Zimbabwe’s opposition party thrown by Tsvangirai’s illness
MDC’s charismatic leader believed to be crucial to alliance’s chances in election
Zimbabwe’s president, Emmerson Mnangagwa (right), with Morgan Tsvangirai, leader of the MDC, in Harare earlier this month. Photograph: Jekesai Njikizana/AFP/Getty Images
Zimbabwe’s first post-Mugabe election may be marked by an unexpected complication, with the news that the charismatic leader of the country’s main opposition party may be too unwell to contest the poll.
Movement for Democratic Change (MDC) leader Morgan Tsvangirai was expected to front an alliance of opposition groups that aim to oust the ruling Zanu-PF party and its new president, Emmerson Mnangagwa, despite battling colon cancer since 2016.
But a recent New Year message has cast doubt on whether he has the stamina to go head-to-head with Mnangagwa for his fourth presidential election.
Mnangagwa, a Zanu-PF hardliner, came to power last November after Zimbabwe’s army staged a military takeover that forced the then president, Robert Mugabe, to stand down from his position after 37 years in power.
Tsvangirai has been on sick leave since his diagnosis, receiving regular medical treatment in South Africa. But he was expected to lead the six-party opposition alliance in the general election upon his return to work, as well as be its candidate for the presidential election.
Earlier this week, Zimbabwe’s state-run newspaper, the Herald, quoted Mnangagwa as saying the much anticipated election, which he insisted would be “free and fair”, would be held within five months.
Since 2000, elections in Zimbabwe have been marred by political violence and disputes over the legitimacy of their results. In nearly every poll the opposition has accused Zanu-PF of rigging the election in its favour.
The legitimacy of the forthcoming poll is crucial to Zimbabwe’s efforts to repair the country’s battered image and attract the international investment needed to rebuild an economy crippled by mismanagement and corruption.
In his New Year message, Tsvangirai (65) suggested his time in active politics was coming to an end, saying the popular opposition movement would be led by a younger leader in the near future.
“I am looking at the imminent prospects of us as the older generation leaving the levers of leadership to allow the younger generation to take forward this huge task [of rebuilding Zimbabwe],” he said.
In the days after the statement the MDC scrambled to dispel the notion their long-standing leader, who along with others formed the party in 1999, is considering political retirement.
On Tuesday, Zimbabwe’s Daily News newspaper quoted the MDC alliance spokesman, Welshman Ncube, as saying he would still represent the coalition in the presidential election, and that campaign preparations were under way.
He said that Tsvangirai is currently being represented in the alliance by one of his three deputies, Nelson Chamisa. However, nothing has been heard in public from Tsvangirai since his January 8th statement.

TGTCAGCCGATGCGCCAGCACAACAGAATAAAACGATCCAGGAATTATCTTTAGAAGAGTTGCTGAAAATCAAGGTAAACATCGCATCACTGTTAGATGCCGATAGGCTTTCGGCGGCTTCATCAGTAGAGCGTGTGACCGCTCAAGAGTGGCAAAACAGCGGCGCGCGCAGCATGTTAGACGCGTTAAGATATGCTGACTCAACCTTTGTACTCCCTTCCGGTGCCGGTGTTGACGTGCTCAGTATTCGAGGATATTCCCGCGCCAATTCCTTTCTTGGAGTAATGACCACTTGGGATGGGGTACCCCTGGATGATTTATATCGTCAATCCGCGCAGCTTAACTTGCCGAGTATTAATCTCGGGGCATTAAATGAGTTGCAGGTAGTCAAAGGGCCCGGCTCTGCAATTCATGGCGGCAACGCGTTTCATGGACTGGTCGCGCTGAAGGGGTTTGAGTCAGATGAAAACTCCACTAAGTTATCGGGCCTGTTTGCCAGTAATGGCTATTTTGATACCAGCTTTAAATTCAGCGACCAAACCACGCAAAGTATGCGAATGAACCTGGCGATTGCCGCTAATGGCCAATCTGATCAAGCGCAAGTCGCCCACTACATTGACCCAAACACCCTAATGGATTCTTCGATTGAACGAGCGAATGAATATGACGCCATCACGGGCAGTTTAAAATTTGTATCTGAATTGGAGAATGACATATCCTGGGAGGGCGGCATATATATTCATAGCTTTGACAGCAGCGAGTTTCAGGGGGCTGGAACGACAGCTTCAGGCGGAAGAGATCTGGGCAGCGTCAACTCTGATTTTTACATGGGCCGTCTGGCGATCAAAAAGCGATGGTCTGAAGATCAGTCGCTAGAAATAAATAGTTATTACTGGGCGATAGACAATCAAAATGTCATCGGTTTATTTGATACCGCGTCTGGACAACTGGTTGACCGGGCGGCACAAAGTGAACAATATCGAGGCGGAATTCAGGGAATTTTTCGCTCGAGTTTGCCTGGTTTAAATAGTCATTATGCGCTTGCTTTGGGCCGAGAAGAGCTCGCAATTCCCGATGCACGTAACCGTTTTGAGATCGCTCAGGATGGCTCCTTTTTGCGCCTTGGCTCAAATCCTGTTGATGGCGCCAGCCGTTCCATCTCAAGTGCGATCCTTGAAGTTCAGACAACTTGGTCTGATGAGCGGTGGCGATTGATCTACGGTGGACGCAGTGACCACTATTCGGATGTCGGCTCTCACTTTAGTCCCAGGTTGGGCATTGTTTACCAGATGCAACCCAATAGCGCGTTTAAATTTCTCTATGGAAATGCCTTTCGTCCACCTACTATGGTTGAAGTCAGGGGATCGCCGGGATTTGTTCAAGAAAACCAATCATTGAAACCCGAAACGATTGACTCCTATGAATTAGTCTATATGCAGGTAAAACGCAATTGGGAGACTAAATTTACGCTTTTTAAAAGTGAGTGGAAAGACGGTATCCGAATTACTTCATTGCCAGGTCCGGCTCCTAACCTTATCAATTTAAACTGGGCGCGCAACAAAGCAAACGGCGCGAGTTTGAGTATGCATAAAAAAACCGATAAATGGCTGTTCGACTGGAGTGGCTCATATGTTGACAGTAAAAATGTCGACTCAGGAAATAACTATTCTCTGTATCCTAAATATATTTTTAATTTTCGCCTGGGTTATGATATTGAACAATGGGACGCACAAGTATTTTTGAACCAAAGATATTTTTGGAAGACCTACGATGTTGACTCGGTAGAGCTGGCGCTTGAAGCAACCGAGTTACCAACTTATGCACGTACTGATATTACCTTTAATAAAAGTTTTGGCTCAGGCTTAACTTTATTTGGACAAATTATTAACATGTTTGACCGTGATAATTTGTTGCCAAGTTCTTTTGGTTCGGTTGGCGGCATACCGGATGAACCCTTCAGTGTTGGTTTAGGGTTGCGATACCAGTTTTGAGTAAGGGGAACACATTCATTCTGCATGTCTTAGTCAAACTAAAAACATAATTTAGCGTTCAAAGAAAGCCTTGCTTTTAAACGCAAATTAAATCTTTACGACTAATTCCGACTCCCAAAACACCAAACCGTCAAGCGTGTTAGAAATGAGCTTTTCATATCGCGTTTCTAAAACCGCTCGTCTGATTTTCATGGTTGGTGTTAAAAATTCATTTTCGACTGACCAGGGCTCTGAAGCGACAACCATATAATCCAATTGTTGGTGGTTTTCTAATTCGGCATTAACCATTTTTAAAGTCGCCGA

Many analysts believe Tsvangirai’s presence is crucial to the alliance’s chances of removing Zanu-PF and Mnangagwa from power, due to his strong personality, organisational skills and history of taking on Zanu-PF at the ballot box.
The opposition alliance has already been affected by in-fighting stemming from the member groups jostling over whose candidates will represent it in the different electoral constituencies across the country.
Now there are also concerns that a potentially divisive succession battle in the MDC could further weaken the alliance in the run-up to the election.
Tsvangirai last year selected two additional vice-presidents for the MDC to make up for his absence: engineer Elias Mudzuri and advocate Nelson Chamisa have been working with Thokozani Khuphe, who was appointed the party’s vice-president in 2006, since then.
If a new leader is to emerge in the MDC, the alliance’s main party, it is likely to be one of these three individuals. Of the three, Chamisa (39) is rumoured to be Tsvangirai’s preferred successor.
Support for Zanu-PF among the Zimbabwean public had dwindled to almost nothing towards the end of Mugabe’s reign.
But the ruling party is now riding a wave of goodwill since it got rid of the old dictator, which means the opposition will have to run an effective campaign to stand any chance of success.
Human Rights Watch’s southern Africa director, Dewa Mavhinga, told The Irish Times that if Tsvangirai was not available to lead the alliance in the election it would be a significant setback, because he was its most recognisable figure.
“Tsvangirai is the movement’s anchor brand, and without him their preparations will be in disarray. There is also little time to find a suitable replacement leader ahead of the poll. And, if the process of electing a new leader is not followed properly then the alliance could easily split,” he said.
Mavhinga said there was a host of electoral reforms that also needed to be introduced over the coming months if the elections are to stand any chance of being deemed free and fair, including widespread security sector reforms.